The mineral deposits of gold, oil and copper, and the production of palm oil has grown over the past few years, and become a major agricultural export. Luckily, landowners, especially on the coastal areas, have invested in this new industry, whereas, in the Highland provinces with restrictions on obtaining land for development due to customary land titles, it makes it almost impossible for foreign companies to invest long-term in this kind of investment without steep compensation requirements and contracts to improve the environment with roads and schools.
Subsistent farming, with smaller household industry of cocoa, coffee, coconut oil and copra still remain a major export. The United Nations declared in 2006, that the designation of the United Nations Development Policy to developing nations (including PNG) to be ìdowngraded to least-developed country because of protracted economic and social stagnation.î Since then, with a more stable government and a recent economic growth attributed to strong commodity prices in mineral and agricultural foods and, a high demand for mineral products and investments in Liquefied Natural Gas ( PNG LNG), ( to include exploration, production wells, pipelines, storage plants and port-terminals all within PNG), 2009 saw a turn-around for self-productivity on the long-term. Sometime in 2014, the major gas project, PNG LNG along with a PNG company called Oil Search, based in Port Moresby, led by ExxonMobil, will begin to export to China, Japan and Korea. Other major gas companies, Total S.A (France), InterOil Corp (US) and Royal Dutch Shell, all have long-term sights on oil production in Papua New Guinea. It is the contentions between land-owners and foreign companies that make final exploration an economic liability and long-term production, in some areas, difficult. Proposed submarine exploration in the Bismarck Sea was delayed due to land-owner court challenges. So it goes on.
Papua New Guinea’s long-term economic vision is based on a more diverse economy, to include sustainable industries. Logging has always been an issue with land-owners and the establishment of a Sovereign Wealth Fund to reform ìrampant corruptionî and to utilise revenue and expenditure flow proves to be beneficial to all the country, so that individual provinces will not promote a hegemony-dominance of wealth and take bribes from land-owners to allow mineral and oil companies to access the land. It is important to realise that 97% of total land area is owned by the local people (customary land-owners), and the remaining usable land is either held by a 99 year State Lease or, by the government. There is very little freehold titles as freeholds can only be held by Papua New Guinean citizens. Customary land is owned by community clans and definition of ownership is held by individual heads of the clan, whose identity may be obscure, or dead. This makes economic development slow or in some cases, untenable, as the true ownership of the land is not clear and disputes have occurred between false land-owners and those declaring ownership that is passed on by customary inheritance and not devised by the western style of making a will.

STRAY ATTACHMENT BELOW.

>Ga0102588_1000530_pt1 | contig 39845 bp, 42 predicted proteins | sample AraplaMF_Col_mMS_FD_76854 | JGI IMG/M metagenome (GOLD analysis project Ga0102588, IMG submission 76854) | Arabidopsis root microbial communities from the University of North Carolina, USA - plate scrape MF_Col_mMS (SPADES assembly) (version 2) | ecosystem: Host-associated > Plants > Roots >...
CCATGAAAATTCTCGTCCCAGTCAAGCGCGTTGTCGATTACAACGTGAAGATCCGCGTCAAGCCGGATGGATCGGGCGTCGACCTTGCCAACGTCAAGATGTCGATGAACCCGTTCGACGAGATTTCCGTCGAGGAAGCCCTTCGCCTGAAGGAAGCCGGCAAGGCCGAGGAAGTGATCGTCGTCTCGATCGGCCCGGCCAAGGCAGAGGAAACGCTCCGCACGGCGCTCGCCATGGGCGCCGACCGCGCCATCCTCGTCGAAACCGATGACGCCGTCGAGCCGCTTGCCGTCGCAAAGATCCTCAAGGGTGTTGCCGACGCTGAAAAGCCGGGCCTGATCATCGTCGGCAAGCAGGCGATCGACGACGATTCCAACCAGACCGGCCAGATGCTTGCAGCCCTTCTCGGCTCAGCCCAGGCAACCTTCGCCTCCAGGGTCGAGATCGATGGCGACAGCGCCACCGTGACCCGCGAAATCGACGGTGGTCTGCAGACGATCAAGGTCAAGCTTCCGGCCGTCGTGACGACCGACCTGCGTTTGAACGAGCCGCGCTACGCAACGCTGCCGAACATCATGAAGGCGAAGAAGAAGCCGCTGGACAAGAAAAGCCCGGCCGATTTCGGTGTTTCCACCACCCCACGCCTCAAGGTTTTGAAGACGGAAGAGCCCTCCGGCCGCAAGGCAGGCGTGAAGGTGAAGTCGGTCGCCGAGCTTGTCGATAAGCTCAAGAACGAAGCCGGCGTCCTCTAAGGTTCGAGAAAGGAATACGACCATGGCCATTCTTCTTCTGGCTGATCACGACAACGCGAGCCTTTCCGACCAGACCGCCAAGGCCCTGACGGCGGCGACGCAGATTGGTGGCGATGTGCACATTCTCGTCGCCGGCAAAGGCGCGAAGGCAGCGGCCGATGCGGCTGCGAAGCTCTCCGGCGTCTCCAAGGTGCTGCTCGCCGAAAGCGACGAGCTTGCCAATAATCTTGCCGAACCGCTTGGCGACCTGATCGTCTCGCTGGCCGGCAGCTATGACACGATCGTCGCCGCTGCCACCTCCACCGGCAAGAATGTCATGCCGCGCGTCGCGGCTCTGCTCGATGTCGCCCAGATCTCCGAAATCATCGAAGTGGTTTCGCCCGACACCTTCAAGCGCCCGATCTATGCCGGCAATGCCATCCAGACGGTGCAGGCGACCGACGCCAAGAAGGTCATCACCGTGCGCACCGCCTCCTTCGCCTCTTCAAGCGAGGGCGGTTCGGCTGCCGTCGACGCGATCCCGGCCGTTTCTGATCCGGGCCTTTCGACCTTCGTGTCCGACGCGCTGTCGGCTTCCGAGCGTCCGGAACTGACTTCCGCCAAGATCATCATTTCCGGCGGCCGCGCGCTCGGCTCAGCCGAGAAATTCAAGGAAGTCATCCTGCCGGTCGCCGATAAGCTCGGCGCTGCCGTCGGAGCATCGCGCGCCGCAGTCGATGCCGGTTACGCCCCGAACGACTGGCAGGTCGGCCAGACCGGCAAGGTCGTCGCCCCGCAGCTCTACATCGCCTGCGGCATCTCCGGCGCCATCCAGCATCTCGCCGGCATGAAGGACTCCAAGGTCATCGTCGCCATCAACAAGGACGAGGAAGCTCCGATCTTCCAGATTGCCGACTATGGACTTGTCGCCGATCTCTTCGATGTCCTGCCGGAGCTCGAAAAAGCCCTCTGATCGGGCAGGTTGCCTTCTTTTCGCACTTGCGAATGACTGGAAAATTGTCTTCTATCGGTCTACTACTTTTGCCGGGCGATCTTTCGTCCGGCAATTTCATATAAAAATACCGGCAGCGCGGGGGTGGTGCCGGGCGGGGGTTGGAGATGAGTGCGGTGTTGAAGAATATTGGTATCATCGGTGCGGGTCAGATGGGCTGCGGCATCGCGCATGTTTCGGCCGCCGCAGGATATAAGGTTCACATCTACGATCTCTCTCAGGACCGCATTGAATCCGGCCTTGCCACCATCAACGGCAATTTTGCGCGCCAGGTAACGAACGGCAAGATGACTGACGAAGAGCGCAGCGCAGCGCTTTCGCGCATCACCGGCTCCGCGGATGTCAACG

For centuries land-ownership was customary and each clan dealt with their own form of a subsistence economy of producing kaukau (sweet potato), green-leaf vegetables and rearing pigs for barter, exchange, festive eating-rituals and ceremonials, i.e. moka exchange (peace-offerings after war-fare), marriage transactions, initiation ceremonies and funerals. Over a hundred years ago, with the insertion of missionaries and colonial planters, plantations of sugar-cane, coconut, cocoa, banana and, in the highland provinces, cash crops of tea and coffee, land-owners were part of the transaction. They gave land to the mission to build churches and mission stations, which in most cases included a health centre and school. Today, despite the multinational companies and Special Agricultural and Business Leases (SABLs), to acquire certain areas of customary land, there remains certain levels of corruption, with companies under the SABLs scheme, claiming that the land is for agriculture and business, thus clearing the forest as part of their scheme to make access for airstrips and roads as a ‘back-door mechanism for securing tropical forest resources for logging and circumventing the more exacting requirement of the Forest Act which demands Timber Permits.’ It is only after years of investigation that the Commission of Inquiry (est. 2011), has presented their findings to be presented in Parliament.